The word on the street is that some kids don’t like to be encouraged to read books. I never had that problem, or if I did, I don’t remember it. Betsy Hoke told me to read this book, if I remember correctly. She made me read Bridge to Terabithia, too. That’s the first book I remember crying to.
Anyway, The Castle in the Attic. It has been a long time since I read this book, but here’s my recollection: This book starts out with a slightly whiny protagonist. He’s borderline annoying. A person very important to him is moving away, and he’s being left with a toy castle.
But then, as is common to great books, the toy castle is not what it seemed. Adventure ensues. If you have a boy aged 7 – 11, this is a great read. They will have fun. I remember reading this book and immediately handing it off to my little brother, who also loved it. It’s a fun read.
Sometimes books you remember as a child or adolescent disappear from shelves. Walt Morey is one of those authors. Some publisher had, cleverly, published a set of seven or eight of his stories in the 90s as the Walt Morey Adventure library. My parents bought them for us boys at Christmas one year, if memory serves.
They are almost impossible to find now.
Walt Morey is best known for writing Gentle Ben (his first children’s novel, proving that sometimes the first one is the best?). I’ve actually never read Gentle Ben. Walt Morey will forever be in my head for writing the best “boy” books of my early teens. His stories were transitional — the stakes were no longer non-existent. There was tragedy and drama.
He was a master of setting — his books are mostly set either in Alaska or in the Pacific Northwest. He loved those landscapes, and he writes them compellingly.
I wish I could say I had a favorite, but I don’t. I loved them all — Deep Trouble, Angry Waters, Scrub – Dog of Alaska, Runaway Stallion, Home is the North, Run Far, Run Fast, Year of the Black Pony, and Gloomy Gus.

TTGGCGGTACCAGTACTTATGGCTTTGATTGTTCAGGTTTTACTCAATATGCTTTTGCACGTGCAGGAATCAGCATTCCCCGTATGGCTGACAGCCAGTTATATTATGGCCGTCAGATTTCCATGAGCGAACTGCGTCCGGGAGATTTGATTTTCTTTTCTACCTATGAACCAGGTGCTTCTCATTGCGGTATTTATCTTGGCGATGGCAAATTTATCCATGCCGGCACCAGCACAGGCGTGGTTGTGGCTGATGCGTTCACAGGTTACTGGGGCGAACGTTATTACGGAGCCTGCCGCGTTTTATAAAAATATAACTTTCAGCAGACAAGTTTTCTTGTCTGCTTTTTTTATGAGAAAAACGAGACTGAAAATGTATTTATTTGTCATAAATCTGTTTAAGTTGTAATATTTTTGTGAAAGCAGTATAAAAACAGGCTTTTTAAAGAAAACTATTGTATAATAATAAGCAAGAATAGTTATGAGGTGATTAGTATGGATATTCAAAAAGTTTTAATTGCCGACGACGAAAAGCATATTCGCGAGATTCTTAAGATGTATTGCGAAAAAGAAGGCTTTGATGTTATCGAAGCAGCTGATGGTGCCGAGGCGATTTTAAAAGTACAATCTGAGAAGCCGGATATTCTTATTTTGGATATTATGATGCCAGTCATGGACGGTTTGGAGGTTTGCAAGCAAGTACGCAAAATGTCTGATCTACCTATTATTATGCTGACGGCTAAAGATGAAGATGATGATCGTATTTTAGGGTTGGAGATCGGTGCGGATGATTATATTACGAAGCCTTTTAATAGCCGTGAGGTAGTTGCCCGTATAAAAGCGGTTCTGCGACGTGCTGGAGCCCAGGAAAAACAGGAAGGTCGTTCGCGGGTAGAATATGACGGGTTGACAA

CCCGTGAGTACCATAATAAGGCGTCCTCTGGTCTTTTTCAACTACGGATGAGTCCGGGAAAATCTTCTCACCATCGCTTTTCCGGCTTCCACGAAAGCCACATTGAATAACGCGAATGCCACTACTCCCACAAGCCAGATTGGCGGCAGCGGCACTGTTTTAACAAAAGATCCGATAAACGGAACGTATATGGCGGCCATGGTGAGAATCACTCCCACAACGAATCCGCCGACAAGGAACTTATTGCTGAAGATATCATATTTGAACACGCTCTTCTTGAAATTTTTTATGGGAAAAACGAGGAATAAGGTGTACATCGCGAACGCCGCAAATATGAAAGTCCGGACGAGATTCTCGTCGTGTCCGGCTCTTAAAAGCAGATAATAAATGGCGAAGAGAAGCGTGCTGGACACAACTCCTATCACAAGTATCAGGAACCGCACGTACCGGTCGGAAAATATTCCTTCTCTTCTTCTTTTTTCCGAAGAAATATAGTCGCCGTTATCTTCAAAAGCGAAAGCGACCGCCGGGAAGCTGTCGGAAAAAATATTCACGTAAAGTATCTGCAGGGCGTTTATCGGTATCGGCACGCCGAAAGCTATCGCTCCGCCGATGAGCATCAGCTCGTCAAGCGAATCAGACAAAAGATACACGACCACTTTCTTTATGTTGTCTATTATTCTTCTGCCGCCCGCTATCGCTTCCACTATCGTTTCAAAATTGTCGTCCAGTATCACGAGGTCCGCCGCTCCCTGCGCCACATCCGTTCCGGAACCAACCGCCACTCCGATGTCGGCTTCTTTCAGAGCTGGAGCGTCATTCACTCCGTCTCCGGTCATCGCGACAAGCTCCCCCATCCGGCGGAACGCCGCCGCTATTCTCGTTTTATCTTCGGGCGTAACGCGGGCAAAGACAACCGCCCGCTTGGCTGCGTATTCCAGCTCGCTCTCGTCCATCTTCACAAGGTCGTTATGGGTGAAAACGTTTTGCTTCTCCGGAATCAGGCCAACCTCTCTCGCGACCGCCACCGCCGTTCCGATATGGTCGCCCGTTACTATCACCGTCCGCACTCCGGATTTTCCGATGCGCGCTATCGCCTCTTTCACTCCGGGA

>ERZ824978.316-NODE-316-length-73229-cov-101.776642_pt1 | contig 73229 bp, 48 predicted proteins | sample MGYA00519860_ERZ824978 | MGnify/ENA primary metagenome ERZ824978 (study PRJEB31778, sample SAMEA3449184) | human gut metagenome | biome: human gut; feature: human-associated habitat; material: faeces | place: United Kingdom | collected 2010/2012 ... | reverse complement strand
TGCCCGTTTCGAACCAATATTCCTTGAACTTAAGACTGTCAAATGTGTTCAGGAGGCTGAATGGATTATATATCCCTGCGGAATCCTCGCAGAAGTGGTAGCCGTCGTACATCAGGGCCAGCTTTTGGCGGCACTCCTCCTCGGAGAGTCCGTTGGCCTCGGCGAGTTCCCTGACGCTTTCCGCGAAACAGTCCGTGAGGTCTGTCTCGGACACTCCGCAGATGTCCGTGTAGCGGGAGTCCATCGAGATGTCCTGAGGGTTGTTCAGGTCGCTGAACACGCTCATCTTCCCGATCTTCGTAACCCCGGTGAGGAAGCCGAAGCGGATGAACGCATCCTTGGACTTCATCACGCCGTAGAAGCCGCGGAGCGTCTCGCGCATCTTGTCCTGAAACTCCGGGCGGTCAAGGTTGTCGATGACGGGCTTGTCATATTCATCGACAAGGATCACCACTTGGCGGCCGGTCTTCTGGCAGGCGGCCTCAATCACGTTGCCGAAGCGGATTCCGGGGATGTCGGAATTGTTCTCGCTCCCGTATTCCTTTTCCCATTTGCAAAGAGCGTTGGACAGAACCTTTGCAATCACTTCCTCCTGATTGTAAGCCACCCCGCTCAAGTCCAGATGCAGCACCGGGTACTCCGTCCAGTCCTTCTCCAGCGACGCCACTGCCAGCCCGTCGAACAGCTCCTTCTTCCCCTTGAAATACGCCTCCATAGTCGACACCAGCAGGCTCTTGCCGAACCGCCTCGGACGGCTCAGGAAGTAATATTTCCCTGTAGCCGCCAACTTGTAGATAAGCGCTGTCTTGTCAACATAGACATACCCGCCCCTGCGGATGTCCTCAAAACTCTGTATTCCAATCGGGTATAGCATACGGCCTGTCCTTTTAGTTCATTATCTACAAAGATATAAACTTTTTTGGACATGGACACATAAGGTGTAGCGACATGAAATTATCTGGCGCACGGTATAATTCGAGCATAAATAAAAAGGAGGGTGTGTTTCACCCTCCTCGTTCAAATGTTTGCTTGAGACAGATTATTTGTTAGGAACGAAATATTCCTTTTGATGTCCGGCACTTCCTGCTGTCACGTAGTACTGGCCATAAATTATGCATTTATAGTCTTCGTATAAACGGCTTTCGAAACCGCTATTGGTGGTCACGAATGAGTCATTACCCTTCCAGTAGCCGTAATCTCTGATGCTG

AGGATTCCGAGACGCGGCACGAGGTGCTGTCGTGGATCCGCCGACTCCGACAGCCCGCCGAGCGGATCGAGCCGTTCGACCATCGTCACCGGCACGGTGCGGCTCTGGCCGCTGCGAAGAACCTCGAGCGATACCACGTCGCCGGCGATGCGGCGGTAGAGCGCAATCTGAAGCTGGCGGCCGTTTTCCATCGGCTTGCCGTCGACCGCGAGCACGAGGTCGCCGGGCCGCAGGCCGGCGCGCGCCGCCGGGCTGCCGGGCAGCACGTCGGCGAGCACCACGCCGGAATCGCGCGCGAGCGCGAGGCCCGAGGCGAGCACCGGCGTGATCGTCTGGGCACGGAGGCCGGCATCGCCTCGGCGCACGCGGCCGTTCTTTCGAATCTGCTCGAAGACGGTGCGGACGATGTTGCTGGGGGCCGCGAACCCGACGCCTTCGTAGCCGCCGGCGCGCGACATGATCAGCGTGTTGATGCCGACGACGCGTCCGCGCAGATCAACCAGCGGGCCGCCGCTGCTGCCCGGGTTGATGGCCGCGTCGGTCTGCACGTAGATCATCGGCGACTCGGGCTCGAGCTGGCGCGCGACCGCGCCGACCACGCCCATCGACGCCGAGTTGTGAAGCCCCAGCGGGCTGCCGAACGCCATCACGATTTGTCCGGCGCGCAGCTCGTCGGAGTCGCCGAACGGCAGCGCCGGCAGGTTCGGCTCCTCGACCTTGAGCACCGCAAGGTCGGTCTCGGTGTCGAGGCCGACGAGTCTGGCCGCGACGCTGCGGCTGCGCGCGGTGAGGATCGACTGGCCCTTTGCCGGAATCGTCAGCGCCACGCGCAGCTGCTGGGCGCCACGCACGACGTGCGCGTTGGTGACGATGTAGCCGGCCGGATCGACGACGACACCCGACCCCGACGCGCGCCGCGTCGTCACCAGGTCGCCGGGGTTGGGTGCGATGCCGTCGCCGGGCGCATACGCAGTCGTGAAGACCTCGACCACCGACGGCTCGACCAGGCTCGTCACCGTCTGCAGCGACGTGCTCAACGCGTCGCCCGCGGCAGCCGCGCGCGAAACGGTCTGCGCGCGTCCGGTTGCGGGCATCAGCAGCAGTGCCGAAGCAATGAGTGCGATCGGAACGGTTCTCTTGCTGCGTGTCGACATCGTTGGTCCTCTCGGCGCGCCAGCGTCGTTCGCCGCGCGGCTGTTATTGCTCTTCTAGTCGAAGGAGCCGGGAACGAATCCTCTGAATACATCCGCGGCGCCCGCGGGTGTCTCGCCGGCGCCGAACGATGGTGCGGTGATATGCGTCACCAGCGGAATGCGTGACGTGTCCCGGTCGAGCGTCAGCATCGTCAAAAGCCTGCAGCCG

I was telling Rebecca this morning that I need to go ahead and buy used versions of them all. They’re delightful. Especially if you have boys, these books are worth having around. I lost myself for hours in Walt Morey’s adventures. They’re a fun read.
(Boom… use of Title in Post… +10 bonus points!)
Like many people who once were kids, I love The Chronicles of Narnia. Perhaps unlike many people who once were kids, The Horse and His Boy is my favorite of the seven tales C. S. Lewis wrote for kids.
The Horse and His Boy feels the most out of place of the books in Narnia. It’s set in the same universe, but it’s hard to know that at first. It has wonderful mystery — a boy who feels out of place with his father, who discovers that his father is not, in fact, his father. It has lions and knights and caves and escapes and battles. It is, in a word, magnificent.
The Eye of the World by Robert Jordan remains one of my favorite reading memories. Although it was published in 1990, I was in my late teenage years when I first discovered it. It sticks out in my head as one of several completely satisfying reads during those years. (Dune, from last week, was another.)
The Eye of the World begins by introducing a cast of characters. I think that’s what worked so well for me. It was one of my first experiences with a novel that had more than one protagonist. Robert Jordan’s management of his characters feels quite deft in this first book. The story moves quickly, the world feels very big, and the characters we’re following feel important, even when we’re not sure how.
The Eye of the World is the first book in a fourteen volume series. The whole series weighs in at 4.4 million words, so this is an endorsement with a necessary caution: while this book is light on its feet, later books (especially around books 8 – 11) feel as though the characters feet are encased in concrete by comparison. While I love the series, my wonderful wife still hasn’t made it all the way through, thanks to the series bogging down in the middle.
But, if you’re looking for a fun read with a fast pace, The Eye of the World is one of my favorites.
Reading brings people together. I really believe that. It might even be one of the things I believe in most. Don’t get me wrong, I think TV, music, and movies can do the same thing. So can affinity for a certain dog breed (I’m particularly inclined toward St. Bernard mutts) or any number of other things.
But, I don’t know if there’s a quicker way to make a friend than connecting over a mutually-loved book. I recently interviewed author (and my friend/brother-in-law/partner in crime) S. D. Smith about a book he’s got coming out. My favorite question was definitely the one about books he remembered from his childhood. There are shared experiences there. They provide common language, common emotion. It’s the same for fans of The Chronicles of Narnia, The Foundation Trilogy, Dune, Ender’s game, Harry Potter, and more. It’s probably even true for fans of the Twilight Saga, although I wouldn’t know it.
So, it occurs to me, why not share a little bit about what I’m reading? And I’m going to. I’m going to call it fun reads. It’s going to be focused on reading I’m doing to help me stay on top of what’s current and classic in sci-fi and fantasy. Occasionally you’ll see titles that don’t fit that, but that’ll be unusual.
Connecting over books is magic. I hope I can connect you to some great books. Maybe you can connect me to some great books, too. Leave a comment — my reading list is always growing.